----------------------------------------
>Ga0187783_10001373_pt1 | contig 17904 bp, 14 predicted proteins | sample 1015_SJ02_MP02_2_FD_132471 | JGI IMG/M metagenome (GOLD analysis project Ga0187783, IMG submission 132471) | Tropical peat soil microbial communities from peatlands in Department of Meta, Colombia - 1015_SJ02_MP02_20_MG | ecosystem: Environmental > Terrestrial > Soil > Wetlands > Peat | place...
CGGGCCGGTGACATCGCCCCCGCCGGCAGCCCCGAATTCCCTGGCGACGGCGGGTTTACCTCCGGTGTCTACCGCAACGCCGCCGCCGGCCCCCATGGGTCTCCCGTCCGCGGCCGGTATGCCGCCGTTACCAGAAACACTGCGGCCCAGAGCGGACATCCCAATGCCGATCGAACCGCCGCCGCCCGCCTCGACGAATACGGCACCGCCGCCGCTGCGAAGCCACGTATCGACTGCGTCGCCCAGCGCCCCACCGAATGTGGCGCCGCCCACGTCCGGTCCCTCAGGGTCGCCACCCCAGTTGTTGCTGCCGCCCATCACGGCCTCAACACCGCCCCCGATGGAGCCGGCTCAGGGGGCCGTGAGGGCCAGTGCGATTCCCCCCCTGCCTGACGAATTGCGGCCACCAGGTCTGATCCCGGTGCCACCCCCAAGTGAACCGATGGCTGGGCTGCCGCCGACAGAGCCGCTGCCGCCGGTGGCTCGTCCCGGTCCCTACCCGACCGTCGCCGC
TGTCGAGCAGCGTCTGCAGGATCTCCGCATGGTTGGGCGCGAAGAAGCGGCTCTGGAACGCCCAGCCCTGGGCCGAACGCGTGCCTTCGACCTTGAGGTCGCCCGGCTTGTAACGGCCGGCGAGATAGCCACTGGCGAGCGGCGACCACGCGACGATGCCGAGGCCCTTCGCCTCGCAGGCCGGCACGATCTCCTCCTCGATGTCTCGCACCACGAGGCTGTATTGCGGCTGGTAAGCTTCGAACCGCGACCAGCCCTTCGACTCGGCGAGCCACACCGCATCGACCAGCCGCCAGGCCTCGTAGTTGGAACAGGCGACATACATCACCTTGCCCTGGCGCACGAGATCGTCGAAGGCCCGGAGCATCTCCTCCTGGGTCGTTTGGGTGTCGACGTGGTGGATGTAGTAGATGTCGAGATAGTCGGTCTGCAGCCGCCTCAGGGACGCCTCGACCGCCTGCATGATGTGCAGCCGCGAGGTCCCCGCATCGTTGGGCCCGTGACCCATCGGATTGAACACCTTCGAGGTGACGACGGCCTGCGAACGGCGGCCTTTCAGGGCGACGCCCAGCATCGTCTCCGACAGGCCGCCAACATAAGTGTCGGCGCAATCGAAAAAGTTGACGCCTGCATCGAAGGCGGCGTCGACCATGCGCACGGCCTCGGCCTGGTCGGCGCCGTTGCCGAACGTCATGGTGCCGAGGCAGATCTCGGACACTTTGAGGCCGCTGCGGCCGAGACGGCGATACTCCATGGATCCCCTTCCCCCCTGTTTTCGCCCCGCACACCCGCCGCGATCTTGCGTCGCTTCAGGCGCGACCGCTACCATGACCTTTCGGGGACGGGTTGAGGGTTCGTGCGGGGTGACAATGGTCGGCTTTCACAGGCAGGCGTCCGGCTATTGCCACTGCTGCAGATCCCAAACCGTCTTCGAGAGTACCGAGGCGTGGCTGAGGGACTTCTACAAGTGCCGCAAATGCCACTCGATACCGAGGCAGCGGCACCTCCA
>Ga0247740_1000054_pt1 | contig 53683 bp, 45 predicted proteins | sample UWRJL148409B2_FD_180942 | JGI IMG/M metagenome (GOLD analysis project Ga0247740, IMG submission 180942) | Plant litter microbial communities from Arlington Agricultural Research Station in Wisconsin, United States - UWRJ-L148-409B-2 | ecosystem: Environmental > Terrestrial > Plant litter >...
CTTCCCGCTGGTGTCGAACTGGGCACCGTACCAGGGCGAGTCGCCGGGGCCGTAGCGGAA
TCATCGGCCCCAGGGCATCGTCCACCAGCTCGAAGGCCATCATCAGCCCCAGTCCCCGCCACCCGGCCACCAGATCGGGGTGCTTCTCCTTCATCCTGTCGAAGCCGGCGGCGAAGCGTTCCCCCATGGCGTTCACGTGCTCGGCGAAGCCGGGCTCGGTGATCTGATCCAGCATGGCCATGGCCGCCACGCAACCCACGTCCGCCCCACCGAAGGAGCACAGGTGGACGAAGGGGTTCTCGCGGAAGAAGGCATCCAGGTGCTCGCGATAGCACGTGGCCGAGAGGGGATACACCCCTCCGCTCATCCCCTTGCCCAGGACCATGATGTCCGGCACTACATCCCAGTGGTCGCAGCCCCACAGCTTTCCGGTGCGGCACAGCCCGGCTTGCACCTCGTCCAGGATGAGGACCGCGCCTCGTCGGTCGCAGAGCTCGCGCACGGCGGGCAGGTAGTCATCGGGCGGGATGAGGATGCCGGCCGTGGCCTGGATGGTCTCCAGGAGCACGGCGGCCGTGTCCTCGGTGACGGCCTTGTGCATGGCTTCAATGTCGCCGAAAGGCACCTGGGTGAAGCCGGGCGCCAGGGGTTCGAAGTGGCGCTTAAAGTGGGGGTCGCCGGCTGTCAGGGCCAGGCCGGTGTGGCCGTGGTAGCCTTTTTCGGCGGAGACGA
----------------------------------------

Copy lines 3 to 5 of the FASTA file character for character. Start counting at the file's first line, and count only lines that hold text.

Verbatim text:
TGTCGAGCAGCGTCTGCAGGATCTCCGCATGGTTGGGCGCGAAGAAGCGGCTCTGGAACGCCCAGCCCTGGGCCGAACGCGTGCCTTCGACCTTGAGGTCGCCCGGCTTGTAACGGCCGGCGAGATAGCCACTGGCGAGCGGCGACCACGCGACGATGCCGAGGCCCTTCGCCTCGCAGGCCGGCACGATCTCCTCCTCGATGTCTCGCACCACGAGGCTGTATTGCGGCTGGTAAGCTTCGAACCGCGACCAGCCCTTCGACTCGGCGAGCCACACCGCATCGACCAGCCGCCAGGCCTCGTAGTTGGAACAGGCGACATACATCACCTTGCCCTGGCGCACGAGATCGTCGAAGGCCCGGAGCATCTCCTCCTGGGTCGTTTGGGTGTCGACGTGGTGGATGTAGTAGATGTCGAGATAGTCGGTCTGCAGCCGCCTCAGGGACGCCTCGACCGCCTGCATGATGTGCAGCCGCGAGGTCCCCGCATCGTTGGGCCCGTGACCCATCGGATTGAACACCTTCGAGGTGACGACGGCCTGCGAACGGCGGCCTTTCAGGGCGACGCCCAGCATCGTCTCCGACAGGCCGCCAACATAAGTGTCGGCGCAATCGAAAAAGTTGACGCCTGCATCGAAGGCGGCGTCGACCATGCGCACGGCCTCGGCCTGGTCGGCGCCGTTGCCGAACGTCATGGTGCCGAGGCAGATCTCGGACACTTTGAGGCCGCTGCGGCCGAGACGGCGATACTCCATGGATCCCCTTCCCCCCTGTTTTCGCCCCGCACACCCGCCGCGATCTTGCGTCGCTTCAGGCGCGACCGCTACCATGACCTTTCGGGGACGGGTTGAGGGTTCGTGCGGGGTGACAATGGTCGGCTTTCACAGGCAGGCGTCCGGCTATTGCCACTGCTGCAGATCCCAAACCGTCTTCGAGAGTACCGAGGCGTGGCTGAGGGACTTCTACAAGTGCCGCAAATGCCACTCGATACCGAGGCAGCGGCACCTCCA
>Ga0247740_1000054_pt1 | contig 53683 bp, 45 predicted proteins | sample UWRJL148409B2_FD_180942 | JGI IMG/M metagenome (GOLD analysis project Ga0247740, IMG submission 180942) | Plant litter microbial communities from Arlington Agricultural Research Station in Wisconsin, United States - UWRJ-L148-409B-2 | ecosystem: Environmental > Terrestrial > Plant litter >...
CTTCCCGCTGGTGTCGAACTGGGCACCGTACCAGGGCGAGTCGCCGGGGCCGTAGCGGAA